Friday, December 21, 2012

The Granddaddy of Them All

No Holiday Horror list would be complete without mention of everyone's favorite.  No film has created more controversy, had more imitators or fathered more clich├ęs than 1978's John Carpenter masterpiece:

Halloween







With, at least according to critics at the time, a "duplicitous" style resembling Val Lewton, Brian De Palma and Alfred Hitchcock, a $300,000 budget and a relatively unknown lead actress named Jamie Lee Curtis, John Carpenter gave us the seminal slasher flick.

If you haven't seen this, SHAME ON YOU!

You all know the deal.  Michael Myers, who had killed most of his family while wearing a clown mask, escapes from the insane asylum to stalk his sister, Laurie, who's been adopted.  With him, he brings his own, personal nemesis, Dr. Loomis.  Lather.  Rinse.  Repeat for 7 sequels and 2 remakes.



Because everybody needs to be chased by a bald British gnome at some point in their life.



The sheer number of tropes that originated from this film are staggering.  This film single-handedly established that the killer is somewhat more than human, that babysitting is the most dangerous job on the planet and that sex and drugs are the leading cause of death among teenagers in horror films.  Seriously, if someone asks you to babysit, you'd better get some shit in writing first... like a rider allowing you to drop the kids and run at the first hint of danger and, oh, I don't know... your will.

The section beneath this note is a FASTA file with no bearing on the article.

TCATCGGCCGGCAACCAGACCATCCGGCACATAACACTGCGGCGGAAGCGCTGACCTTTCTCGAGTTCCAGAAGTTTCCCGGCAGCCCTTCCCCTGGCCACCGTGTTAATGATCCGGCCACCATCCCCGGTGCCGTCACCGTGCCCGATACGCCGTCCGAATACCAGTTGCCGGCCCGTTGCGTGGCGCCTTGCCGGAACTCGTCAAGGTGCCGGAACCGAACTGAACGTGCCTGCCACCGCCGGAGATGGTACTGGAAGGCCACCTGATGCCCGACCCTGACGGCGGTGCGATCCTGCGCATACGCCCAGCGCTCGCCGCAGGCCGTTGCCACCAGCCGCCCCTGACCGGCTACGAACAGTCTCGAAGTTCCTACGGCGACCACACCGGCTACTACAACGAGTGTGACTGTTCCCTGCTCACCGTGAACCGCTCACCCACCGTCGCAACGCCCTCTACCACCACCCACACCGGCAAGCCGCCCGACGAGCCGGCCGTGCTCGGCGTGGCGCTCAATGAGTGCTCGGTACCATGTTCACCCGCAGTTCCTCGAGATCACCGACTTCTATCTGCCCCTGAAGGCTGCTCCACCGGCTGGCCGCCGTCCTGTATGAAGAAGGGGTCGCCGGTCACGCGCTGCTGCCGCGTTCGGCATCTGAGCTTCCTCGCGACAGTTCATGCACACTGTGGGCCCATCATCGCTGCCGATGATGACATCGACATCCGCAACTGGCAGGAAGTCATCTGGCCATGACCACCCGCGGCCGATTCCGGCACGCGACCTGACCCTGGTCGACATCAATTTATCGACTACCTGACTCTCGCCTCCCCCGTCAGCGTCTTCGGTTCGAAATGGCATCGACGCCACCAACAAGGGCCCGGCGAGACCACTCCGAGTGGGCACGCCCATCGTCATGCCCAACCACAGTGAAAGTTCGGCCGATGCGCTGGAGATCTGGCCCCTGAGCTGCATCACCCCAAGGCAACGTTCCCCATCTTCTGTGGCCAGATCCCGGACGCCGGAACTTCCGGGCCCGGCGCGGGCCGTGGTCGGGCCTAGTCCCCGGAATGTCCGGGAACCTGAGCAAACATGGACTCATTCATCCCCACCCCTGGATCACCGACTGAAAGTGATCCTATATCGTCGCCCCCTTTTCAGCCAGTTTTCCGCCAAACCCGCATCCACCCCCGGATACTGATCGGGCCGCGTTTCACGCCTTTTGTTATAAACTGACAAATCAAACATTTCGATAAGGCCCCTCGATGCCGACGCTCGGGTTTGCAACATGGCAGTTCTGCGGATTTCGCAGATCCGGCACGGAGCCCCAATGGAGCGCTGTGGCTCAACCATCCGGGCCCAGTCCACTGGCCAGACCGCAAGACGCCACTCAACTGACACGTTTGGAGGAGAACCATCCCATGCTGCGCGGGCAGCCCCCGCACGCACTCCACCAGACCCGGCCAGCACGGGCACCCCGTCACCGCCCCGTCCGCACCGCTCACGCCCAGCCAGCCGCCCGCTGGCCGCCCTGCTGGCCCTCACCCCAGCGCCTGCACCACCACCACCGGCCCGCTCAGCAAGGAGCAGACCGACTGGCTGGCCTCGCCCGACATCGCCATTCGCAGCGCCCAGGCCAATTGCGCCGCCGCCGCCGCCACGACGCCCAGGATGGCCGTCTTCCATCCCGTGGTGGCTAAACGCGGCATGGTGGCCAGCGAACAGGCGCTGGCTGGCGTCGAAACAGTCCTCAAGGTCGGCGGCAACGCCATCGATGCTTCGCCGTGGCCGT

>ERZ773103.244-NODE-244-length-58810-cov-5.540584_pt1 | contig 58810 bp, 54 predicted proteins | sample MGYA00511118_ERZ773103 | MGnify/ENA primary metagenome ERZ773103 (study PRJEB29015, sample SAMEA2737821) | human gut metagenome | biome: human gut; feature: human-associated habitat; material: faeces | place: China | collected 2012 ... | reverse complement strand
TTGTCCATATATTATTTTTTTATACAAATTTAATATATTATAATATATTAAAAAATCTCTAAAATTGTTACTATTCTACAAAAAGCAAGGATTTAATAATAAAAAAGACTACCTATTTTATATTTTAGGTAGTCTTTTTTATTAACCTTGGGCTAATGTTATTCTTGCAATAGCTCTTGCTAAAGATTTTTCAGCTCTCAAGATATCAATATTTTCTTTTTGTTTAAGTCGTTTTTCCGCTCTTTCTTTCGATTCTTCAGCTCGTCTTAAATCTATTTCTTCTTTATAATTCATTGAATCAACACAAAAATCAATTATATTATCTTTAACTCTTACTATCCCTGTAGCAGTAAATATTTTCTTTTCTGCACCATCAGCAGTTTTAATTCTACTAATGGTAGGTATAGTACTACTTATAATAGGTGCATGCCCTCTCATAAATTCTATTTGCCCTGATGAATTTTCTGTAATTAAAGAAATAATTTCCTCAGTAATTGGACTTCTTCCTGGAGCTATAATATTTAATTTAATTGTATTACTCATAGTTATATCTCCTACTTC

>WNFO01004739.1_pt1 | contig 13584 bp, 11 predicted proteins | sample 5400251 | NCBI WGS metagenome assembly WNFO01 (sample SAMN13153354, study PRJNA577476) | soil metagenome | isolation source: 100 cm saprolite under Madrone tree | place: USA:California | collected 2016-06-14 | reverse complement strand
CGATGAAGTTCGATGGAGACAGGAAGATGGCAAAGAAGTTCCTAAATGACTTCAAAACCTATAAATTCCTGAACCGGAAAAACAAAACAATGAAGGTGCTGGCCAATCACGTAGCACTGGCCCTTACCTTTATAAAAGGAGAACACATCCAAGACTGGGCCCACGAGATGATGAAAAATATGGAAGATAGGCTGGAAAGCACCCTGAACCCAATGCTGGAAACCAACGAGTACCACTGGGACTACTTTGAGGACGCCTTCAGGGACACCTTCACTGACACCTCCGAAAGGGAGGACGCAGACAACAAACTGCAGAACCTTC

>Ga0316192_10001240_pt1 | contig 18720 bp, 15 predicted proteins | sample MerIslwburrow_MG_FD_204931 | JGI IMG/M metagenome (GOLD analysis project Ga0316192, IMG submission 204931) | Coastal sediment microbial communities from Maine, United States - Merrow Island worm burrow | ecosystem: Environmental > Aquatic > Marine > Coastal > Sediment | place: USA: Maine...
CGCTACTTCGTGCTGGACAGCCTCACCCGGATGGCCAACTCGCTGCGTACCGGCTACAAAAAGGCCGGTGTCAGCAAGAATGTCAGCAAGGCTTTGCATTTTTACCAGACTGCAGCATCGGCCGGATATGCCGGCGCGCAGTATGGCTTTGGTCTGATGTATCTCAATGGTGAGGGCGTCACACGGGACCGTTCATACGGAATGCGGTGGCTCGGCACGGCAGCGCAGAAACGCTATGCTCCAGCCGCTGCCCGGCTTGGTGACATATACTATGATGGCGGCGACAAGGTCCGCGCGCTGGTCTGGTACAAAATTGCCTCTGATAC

A self-defense course couldn't hurt, either.
Write it off as a business expense.

Now, I know what you're going to say.  "Didn't Black Christmas already establish some of these?"

Yes and no.  These things (other than babysitting) were present in Black Christmas but the "cause and effect" parallels weren't there.  In Black Christmas, there didn't seem to be any kind of rhyme or reason to the killing.  In Halloween, we seem to get a kind of instant karma.  You see kids doing bad things, you see kids die.  It's a thing.

One thing that I find to be incredibly cool about this movie is that, much like Texas Chainsaw Massacre, there's minimal gore.  The idea of gore is there but this film relied on suspense, silence and some darn good music (y'know... when there wasn't silence...) to generate fear in the audience.  The fact that we spent a lot of the movie actually watching through Michael's eyes (yet another trope borrowed from Black Christmas, but refined and used in a much more effective way since Michael never made a sound) is enough to get our inner Shanaynay yelling at the stupid white woman on the screen to get out of the damn way. 

A little bit of trivia:  For those of you that are not aware, Jamie Lee Curtis was not the first choice to play Laurie Strode.  That was supposed to be Anne Lockhart, daughter of June Lockhart, but Carpenter ultimately cast Ms. Curtis because of her mother, Janet Leigh.  Psycho was a huge influence in this film.

And their hair is FABULOUS!

The same cannot be said of that abortion of a remake.  I do not want half of the damn movie to be backstory for the killer, I want murder and mayhem.  You, Rob Zombie, of ALL people, should get that.  I don't want to feel sympathy for evil, I want to feel fear of it. Plus, your wife SERIOUSLY needs to eat a damn sammich.

If you haven't seen this film you can just consider yourself looked at funny.  I don't even KNOW you, anymore. 

What are you waiting for?  Go!  Shoo!  Watch the movie!

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